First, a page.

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Chapter 4. Links > Linking Within a Web Page

4.4. Linking Within a Web Page

Clicking a link usually loads a Web page into the browser window. But what if you want to link not only to a Web page, but to a specific spot on the page? See Figure 4-8 for an example.

Figure 4-8. Imagine a Web page with a list of Frequently Asked Questions. To make it easier to update, all of the answers are listed together on a single page. Adding anchors to the Answers page makes it possible to jump from the Questions page to the precise location of the answer on the Answers page.

Introducing the anchor link, a special link type that's designed to auto-scroll to a particular spot on a particular page.

4.4.1. Phase 1: Creating an anchor

Creating an anchor link is a two-step process: First add and name an anchor, thus identifying the destination for the link; then add a link that goes to that named anchor. For instance, in the Answers page example of Figure 4-8, you would place a named anchor at the beginning of each answer.

To create a named anchor:

  1. In the document window, click where you want to insert the named anchor.

    The named anchor is the place where you want the link to jump to.

  2. Insert a named anchor.

    You can do so using any of three methods. Using a menu: Choose Insert→Named Anchor. From the keyboard: Press Ctrl+Alt+A (Option--A). In the Insert bar: Select the Common tab and click the Named Anchor icon—see Figure 4-6.

  3. Type the name of the anchor in the Insert Named Anchor dialog box.

    Each anchor on a page should have a unique name, something short and easy to remember. No spaces are allowed, however. Punctuation is illegal, too; stick to letters and numbers. If you violate any of these regulations, Dreamweaver will remind you with an error message.

  4. Click OK to insert the named anchor.

    You'll see a gold shield with an anchor on it at the point where you created the anchor. Click this icon to show the anchor's name in the Property inspector. (If you don't see it, refer to page 106 for details on hiding and showing anchors.)

    The anchor icon is the key to removing or editing the anchor later: Just click the icon and press Delete to get rid of it, or click it and change its name in the Property inspector. (Deleting the name in the Property inspector deletes the anchor from the page entirely.)

4.4.2. Phase 2: Linking to an anchor

Creating a link to a named anchor is not all that different from linking to a Web page. Once you've created and named an anchor, you can link to it from within the same Web page, or from a different page.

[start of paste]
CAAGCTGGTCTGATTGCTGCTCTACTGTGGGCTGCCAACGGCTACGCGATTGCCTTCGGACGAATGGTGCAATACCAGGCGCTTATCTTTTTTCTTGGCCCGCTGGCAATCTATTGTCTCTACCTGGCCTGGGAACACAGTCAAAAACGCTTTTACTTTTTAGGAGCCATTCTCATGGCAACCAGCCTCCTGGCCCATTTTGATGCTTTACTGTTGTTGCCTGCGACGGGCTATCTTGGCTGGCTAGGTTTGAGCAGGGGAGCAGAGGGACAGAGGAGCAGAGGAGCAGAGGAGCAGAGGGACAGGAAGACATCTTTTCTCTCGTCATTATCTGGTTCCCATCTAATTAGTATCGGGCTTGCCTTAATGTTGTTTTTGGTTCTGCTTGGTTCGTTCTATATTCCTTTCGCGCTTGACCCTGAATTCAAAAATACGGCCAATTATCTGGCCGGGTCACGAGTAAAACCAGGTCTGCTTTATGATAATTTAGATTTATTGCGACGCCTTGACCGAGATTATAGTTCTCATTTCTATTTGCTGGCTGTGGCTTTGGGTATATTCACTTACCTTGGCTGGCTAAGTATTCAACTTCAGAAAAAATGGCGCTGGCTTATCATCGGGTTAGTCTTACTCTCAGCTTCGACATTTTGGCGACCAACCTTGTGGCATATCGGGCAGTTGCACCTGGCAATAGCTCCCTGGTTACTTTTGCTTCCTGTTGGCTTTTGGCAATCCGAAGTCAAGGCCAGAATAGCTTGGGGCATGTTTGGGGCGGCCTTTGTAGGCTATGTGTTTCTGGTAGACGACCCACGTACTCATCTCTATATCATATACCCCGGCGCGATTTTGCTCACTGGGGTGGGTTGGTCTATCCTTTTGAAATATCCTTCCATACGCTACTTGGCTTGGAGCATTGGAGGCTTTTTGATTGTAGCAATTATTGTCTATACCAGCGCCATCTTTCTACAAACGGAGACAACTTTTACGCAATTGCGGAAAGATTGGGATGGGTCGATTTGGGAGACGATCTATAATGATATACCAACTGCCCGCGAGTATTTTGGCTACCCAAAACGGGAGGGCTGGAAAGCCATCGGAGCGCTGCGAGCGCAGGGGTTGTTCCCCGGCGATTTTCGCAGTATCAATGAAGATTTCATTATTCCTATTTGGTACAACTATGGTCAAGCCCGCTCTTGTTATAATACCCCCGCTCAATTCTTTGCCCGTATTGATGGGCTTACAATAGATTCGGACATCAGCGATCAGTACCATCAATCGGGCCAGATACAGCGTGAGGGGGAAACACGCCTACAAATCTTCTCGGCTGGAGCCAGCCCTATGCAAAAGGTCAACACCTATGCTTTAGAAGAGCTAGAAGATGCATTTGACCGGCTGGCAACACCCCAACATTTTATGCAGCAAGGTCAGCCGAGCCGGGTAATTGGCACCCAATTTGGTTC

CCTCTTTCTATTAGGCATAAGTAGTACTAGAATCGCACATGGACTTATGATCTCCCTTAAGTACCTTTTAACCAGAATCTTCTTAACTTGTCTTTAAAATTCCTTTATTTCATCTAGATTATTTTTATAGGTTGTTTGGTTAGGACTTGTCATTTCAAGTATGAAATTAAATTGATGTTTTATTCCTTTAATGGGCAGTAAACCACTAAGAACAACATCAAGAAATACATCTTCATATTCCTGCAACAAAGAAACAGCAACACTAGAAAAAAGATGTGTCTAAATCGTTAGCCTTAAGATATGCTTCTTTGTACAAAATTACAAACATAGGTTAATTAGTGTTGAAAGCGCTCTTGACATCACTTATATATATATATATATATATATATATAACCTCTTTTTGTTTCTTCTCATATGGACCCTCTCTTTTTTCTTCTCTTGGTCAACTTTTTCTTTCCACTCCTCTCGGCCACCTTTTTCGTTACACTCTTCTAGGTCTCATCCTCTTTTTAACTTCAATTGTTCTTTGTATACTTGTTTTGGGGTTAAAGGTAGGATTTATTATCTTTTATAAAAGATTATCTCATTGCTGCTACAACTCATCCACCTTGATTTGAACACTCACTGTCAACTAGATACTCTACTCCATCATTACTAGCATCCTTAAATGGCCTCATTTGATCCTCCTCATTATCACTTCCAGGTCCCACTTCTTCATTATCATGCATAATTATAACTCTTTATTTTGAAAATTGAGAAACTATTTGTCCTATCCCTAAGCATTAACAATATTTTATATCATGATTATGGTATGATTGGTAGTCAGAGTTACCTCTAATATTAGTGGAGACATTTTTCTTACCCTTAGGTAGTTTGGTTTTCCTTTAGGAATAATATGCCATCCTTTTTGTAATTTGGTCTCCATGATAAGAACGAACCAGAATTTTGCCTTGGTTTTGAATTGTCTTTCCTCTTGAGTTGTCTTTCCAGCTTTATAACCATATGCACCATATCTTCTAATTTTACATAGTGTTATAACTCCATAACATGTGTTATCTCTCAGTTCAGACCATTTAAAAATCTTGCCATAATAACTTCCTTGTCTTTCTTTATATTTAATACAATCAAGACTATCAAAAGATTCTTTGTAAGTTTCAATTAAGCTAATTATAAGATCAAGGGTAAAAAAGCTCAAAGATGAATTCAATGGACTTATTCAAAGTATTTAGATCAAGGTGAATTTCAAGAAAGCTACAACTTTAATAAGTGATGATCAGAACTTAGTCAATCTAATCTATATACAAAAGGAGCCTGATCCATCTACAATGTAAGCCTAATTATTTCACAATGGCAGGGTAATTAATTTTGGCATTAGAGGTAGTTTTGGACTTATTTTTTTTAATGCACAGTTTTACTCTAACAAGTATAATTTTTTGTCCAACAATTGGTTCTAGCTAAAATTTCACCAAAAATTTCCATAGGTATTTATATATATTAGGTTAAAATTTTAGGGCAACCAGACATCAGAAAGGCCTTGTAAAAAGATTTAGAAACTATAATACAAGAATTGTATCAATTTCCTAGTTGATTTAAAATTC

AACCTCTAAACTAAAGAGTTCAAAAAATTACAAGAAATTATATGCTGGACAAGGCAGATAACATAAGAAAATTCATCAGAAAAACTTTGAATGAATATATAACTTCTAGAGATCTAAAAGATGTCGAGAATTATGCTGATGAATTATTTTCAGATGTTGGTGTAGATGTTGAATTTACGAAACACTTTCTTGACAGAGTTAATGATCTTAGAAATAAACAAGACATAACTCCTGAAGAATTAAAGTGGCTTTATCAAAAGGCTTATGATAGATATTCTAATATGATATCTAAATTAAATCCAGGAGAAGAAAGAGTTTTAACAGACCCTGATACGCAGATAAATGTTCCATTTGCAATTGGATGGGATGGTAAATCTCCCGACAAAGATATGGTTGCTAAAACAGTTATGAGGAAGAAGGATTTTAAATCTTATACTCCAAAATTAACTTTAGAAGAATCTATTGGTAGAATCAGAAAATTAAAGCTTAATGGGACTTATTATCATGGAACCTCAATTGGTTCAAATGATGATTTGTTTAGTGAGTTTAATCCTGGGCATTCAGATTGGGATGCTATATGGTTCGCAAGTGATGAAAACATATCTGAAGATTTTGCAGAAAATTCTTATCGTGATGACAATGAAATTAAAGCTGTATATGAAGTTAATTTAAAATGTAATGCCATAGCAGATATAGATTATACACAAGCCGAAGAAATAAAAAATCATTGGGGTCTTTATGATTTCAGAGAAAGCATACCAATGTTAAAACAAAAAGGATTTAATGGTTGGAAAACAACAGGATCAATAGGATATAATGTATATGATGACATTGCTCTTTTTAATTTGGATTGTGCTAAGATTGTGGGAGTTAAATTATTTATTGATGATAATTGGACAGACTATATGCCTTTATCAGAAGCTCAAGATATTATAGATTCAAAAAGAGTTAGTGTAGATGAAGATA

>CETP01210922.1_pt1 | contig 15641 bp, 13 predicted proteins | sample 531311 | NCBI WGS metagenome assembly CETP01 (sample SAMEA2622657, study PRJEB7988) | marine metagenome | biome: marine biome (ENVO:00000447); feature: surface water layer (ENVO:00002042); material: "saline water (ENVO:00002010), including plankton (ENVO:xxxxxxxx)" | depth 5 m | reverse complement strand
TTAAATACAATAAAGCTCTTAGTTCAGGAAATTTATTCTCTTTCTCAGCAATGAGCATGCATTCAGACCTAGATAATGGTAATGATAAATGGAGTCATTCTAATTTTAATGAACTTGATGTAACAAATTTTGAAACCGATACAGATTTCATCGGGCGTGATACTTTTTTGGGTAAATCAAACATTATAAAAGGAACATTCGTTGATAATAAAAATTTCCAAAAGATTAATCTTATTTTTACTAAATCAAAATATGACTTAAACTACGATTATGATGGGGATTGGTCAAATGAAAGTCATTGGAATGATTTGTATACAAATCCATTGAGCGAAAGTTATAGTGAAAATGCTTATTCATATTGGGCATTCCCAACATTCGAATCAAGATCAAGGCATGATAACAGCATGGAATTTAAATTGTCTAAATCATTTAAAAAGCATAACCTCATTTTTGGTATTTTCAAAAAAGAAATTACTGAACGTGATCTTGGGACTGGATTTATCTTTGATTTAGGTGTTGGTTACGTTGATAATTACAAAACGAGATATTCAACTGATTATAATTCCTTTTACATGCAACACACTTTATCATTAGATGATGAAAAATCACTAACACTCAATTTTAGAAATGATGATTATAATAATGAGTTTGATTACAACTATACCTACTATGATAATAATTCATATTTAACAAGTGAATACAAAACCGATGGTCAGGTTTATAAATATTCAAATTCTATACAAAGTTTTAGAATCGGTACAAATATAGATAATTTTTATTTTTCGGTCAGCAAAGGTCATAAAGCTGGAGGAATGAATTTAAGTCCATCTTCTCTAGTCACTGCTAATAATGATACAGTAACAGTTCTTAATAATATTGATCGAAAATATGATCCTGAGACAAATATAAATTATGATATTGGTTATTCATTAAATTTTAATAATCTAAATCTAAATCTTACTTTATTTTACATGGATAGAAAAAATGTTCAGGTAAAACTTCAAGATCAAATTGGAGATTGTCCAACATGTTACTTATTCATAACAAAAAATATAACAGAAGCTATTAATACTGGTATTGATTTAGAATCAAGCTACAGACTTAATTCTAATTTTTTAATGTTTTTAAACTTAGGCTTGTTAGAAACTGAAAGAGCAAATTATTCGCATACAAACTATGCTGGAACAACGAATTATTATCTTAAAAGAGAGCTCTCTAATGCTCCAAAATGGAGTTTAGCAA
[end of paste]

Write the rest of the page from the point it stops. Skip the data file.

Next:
To link to an anchor on the same page:

  1. In the document window, select the text or image you want to make into a link.

    For example, drag across some text, or highlight a graphic.

  2. In the Property inspector, type #, followed by the name of the anchor into the Link field.

    Alternatively, use the Point-to-File icon, as shown in Figure 4-9.

    Figure 4-9. You can use the Property inspector's Point-to-File icon to link to a named anchor on a page. Simply select some text or an image in an open page. Then drag the Point-to-File icon to an anchor on any other open document to set the link. If you can't see the shield icons that mark anchors, see page 106 for instructions on how to make them visible.

    The # sign indicates that the link goes to a named anchor. In other words, if you wish to link to an anchor named directions, the link would be #directions.

You can also link from one Web page to a particular location on another Web page in your site. The process is the same as linking to an anchor on the same page, except that you have to specify both the path to the Web page and the name of the anchor:

  1. In the document window, select the text or image you want to turn into a link.

  2. In the Link field of the Property inspector, type or choose the URL or path of the page you wish to link to.

    You can use any of the methods described above: browsing, point-to-file, or typing the path.

    Unfortunately, if you browse to select the linked file, Dreamweaver doesn't display any anchors on that page, so you need to perform one extra step to link to the anchor:

  3. Click at the end of the URL or path. Type #, followed by the name of the anchor.

    What you see in the Link field should something look like this: contact.html#directions.

4.4.3. Viewing and hiding anchors

A named anchor isn't visible in a Web browser; it's represented in Dreamweaver as an anchor-on-a-gold-shield icon. As with other invisible elements—line breaks, for instance—you can make named anchors show up by choosing View→Visual Aids→Invisible Elements, or choosing Visual Aids→Invisible Elements from the Options menu in the toolbar (see page 18). (If anchors still don't appear, visit the Preferences window and make sure the Anchor box is turned on, as shown in Figure 1-8.)

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